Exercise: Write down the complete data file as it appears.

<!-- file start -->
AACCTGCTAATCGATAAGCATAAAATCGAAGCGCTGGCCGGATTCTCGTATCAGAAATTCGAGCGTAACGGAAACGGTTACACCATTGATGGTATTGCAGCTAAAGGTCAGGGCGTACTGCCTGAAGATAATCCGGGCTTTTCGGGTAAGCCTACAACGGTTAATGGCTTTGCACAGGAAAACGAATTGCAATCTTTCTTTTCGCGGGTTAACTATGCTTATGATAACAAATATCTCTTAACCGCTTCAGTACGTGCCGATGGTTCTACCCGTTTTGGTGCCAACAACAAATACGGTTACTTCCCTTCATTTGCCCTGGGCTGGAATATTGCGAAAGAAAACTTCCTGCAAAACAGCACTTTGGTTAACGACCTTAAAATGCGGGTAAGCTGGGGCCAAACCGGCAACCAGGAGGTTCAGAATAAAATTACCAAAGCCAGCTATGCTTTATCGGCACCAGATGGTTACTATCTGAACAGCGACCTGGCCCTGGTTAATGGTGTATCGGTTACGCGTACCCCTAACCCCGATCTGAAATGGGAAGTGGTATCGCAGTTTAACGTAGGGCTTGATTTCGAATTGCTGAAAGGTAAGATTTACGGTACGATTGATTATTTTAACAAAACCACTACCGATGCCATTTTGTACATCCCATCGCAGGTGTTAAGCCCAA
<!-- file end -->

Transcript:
AACCTGCTAATCGATAAGCATAAAATCGAAGCGCTGGCCGGATTCTCGTATCAGAAATTCGAGCGTAACGGAAACGGTTACACCATTGATGGTATTGCAGCTAAAGGTCAGGGCGTACTGCCTGAAGATAATCCGGGCTTTTCGGGTAAGCCTACAACGGTTAATGGCTTTGCACAGGAAAACGAATTGCAATCTTTCTTTTCGCGGGTTAACTATGCTTATGATAACAAATATCTCTTAACCGCTTCAGTACGTGCCGATGGTTCTACCCGTTTTGGTGCCAACAACAAATACGGTTACTTCCCTTCATTTGCCCTGGGCTGGAATATTGCGAAAGAAAACTTCCTGCAAAACAGCACTTTGGTTAACGACCTTAAAATGCGGGTAAGCTGGGGCCAAACCGGCAACCAGGAGGTTCAGAATAAAATTACCAAAGCCAGCTATGCTTTATCGGCACCAGATGGTTACTATCTGAACAGCGACCTGGCCCTGGTTAATGGTGTATCGGTTACGCGTACCCCTAACCCCGATCTGAAATGGGAAGTGGTATCGCAGTTTAACGTAGGGCTTGATTTCGAATTGCTGAAAGGTAAGATTTACGGTACGATTGATTATTTTAACAAAACCACTACCGATGCCATTTTGTACATCCCATCGCAGGTGTTAAGCCCAA